I didn’t grow up in Indianapolis, so I’m always at a loss when people talk about the sentimental joys of dining in the old L.S. Ayres Tea Room. In my hometown of Richmond, Indiana, I don’t recall my mom taking me to any restaurants that required donning my Sunday-best dress, white gloves and black patent leather shoes. The closest we got to fine dining was our weekly trip to the longtime defunct Miller’s Cafeteria for the best broasted chicken EVER.
So although I missed the opportunity to appreciate the original tea room in its heyday (it operated from 1905 until 1990 in the former L.S. Ayres department store), the painstakingly recreated eatery at the Indiana State Museum provides a nostalgic chance to enjoy some of the dishes that made it famous.
The first thing that hit me when I walked in was, wow, this place is old school. Then again, that’s the vibe they’re going for with ornate chandeliers, white columns and curtained room partitions. It’s all very elegant and refined; I could very clearly picture the ladies who’ve lunched here through the years and what a big deal it must have been. Things are a little more relaxed now. White gloves are no longer de rigeur and the dress code is more forgiving. Still, this is obviously a restaurant that strives to uphold tradition. I’ll bet it’s probably packed to the gills on Mother’s Day.
In keeping with the décor, the menu is seriously retro, full of fun throwback recipes like ham loaf, Hawaiian chicken salad served in a hollowed out pineapple, Monte Cristo sandwiches and chicken pot pie.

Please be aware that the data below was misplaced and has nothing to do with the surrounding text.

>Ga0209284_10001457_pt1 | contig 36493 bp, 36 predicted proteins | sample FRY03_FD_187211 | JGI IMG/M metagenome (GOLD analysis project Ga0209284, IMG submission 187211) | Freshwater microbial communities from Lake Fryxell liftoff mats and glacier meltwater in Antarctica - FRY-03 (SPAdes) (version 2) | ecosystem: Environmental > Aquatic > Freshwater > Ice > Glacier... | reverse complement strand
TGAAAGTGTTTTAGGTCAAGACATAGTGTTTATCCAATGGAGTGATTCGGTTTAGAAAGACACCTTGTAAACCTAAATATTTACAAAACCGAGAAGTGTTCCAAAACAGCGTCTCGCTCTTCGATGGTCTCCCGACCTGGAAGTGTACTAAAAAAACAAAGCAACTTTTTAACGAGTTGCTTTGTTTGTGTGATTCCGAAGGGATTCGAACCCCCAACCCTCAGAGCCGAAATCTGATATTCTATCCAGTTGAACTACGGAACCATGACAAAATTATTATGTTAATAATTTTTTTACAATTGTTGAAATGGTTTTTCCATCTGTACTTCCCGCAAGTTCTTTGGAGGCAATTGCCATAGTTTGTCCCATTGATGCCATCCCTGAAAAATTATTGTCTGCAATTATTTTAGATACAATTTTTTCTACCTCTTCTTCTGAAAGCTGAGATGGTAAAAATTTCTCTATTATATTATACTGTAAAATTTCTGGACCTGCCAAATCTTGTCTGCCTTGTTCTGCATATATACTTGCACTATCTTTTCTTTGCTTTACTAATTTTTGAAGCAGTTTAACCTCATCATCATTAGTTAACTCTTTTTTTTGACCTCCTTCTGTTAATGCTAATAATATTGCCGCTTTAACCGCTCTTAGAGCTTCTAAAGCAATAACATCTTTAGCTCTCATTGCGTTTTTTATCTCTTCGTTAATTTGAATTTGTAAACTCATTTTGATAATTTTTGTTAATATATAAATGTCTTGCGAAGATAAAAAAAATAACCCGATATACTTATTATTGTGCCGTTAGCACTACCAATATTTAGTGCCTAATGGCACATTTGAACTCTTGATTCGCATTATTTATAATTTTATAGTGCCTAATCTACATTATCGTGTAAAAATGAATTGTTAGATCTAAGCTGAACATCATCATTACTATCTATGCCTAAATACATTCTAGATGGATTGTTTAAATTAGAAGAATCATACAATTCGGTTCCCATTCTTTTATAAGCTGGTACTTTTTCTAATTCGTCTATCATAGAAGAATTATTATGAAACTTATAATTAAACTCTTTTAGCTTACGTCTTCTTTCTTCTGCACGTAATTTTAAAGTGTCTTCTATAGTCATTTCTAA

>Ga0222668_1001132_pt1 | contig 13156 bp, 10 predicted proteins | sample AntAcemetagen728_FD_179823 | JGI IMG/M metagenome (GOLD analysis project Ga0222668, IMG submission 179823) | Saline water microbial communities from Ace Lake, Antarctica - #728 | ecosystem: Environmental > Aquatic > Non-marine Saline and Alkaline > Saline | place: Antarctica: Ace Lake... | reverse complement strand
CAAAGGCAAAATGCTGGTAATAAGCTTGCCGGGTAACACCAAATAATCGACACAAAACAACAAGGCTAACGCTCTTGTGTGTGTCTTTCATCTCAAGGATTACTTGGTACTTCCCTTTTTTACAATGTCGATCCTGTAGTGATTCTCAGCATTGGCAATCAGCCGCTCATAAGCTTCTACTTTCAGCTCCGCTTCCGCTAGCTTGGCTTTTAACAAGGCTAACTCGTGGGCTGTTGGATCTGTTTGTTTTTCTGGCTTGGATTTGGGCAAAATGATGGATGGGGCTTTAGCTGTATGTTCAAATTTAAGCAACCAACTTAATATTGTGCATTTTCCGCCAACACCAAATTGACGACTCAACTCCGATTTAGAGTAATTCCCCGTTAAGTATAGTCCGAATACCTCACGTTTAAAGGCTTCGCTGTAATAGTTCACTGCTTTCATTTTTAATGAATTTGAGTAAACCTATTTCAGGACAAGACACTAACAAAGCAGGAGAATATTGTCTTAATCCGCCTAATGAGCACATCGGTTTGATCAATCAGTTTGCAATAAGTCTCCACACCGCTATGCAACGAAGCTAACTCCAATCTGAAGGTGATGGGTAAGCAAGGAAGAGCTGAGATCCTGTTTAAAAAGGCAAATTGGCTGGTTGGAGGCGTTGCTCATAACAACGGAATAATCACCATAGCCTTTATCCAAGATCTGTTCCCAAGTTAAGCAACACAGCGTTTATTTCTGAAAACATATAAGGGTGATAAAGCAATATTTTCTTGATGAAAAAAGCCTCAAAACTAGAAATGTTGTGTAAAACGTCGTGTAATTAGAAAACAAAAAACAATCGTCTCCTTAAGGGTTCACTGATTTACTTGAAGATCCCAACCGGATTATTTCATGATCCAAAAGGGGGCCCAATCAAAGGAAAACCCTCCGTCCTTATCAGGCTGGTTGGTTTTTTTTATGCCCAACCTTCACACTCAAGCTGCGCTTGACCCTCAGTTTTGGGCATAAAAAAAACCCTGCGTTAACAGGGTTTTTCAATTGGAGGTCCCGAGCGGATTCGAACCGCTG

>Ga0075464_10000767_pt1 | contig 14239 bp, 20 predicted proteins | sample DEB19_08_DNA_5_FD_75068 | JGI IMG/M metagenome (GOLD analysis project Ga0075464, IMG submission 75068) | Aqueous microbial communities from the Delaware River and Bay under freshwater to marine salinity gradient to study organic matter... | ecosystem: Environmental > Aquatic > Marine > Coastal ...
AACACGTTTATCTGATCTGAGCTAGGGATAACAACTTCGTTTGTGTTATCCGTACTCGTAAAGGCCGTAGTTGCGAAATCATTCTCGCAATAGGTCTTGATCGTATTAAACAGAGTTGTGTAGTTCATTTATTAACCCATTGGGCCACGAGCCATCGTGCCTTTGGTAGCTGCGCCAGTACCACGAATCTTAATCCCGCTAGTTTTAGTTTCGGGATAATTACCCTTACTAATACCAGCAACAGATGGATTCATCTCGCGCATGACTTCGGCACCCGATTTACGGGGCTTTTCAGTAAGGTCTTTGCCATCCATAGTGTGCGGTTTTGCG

My group’s menu was preselected; we had the option to sub out other items if we wanted, but I figured whoever was doing the choosing knew best. I trusted that judgment, and was happy to do so.
To start, everyone at our table slurped down cups of the signature chicken velvet soup. If you like creamy soups, this stuff should be right up your alley. Rich doesn’t even begin to cover it — this was so thick, it was nearly a gravy with chunky tender chicken bites buried within. The cup was the perfect amount; I can’t imagine eating an entire bowl, unless that’s the only thing you plan on having.
There were a couple of choices for our second course – I went for the “small” Monte Cristo, which actually wasn’t small at all, but a full sandwich. (For the uninitiated, a Monte Cristo is like a French toast sandwich filled with ham, turkey and cheese.) The whole concoction is assembled, dunked into an egg batter, grilled and served with a little cup of fruity jammy dipping sauce. Not for the faint of heart, but certainly delicious.
Dessert was something called a pecan ball — a scoop of vanilla ice cream that’s been rolled in a thick coating of chopped nuts, refrozen and then served with fudge sauce and whipped cream. Old-fashioned, indulgent and the ideal way to end this kind of meal. Don’t worry about the calories, just dig in and go for it.
A couple quick facts I betcha didn’t know about the Indiana State Museum: the exterior of the limestone building includes a small sculpture and/or block representing each of the 92 counties within the state. And the IMAX theater snack bar features Indiana-made products like popcorn, Hubbard & Cravens coffee, and Gummi bears from Vincennes. Cool.
The L.S. Ayres Tea Room at the Indiana State Museum is open for lunch only, and is closed Mondays. The restaurant isn’t large, so reservations are a good idea, especially around any holidays. My mom would have loved this place.
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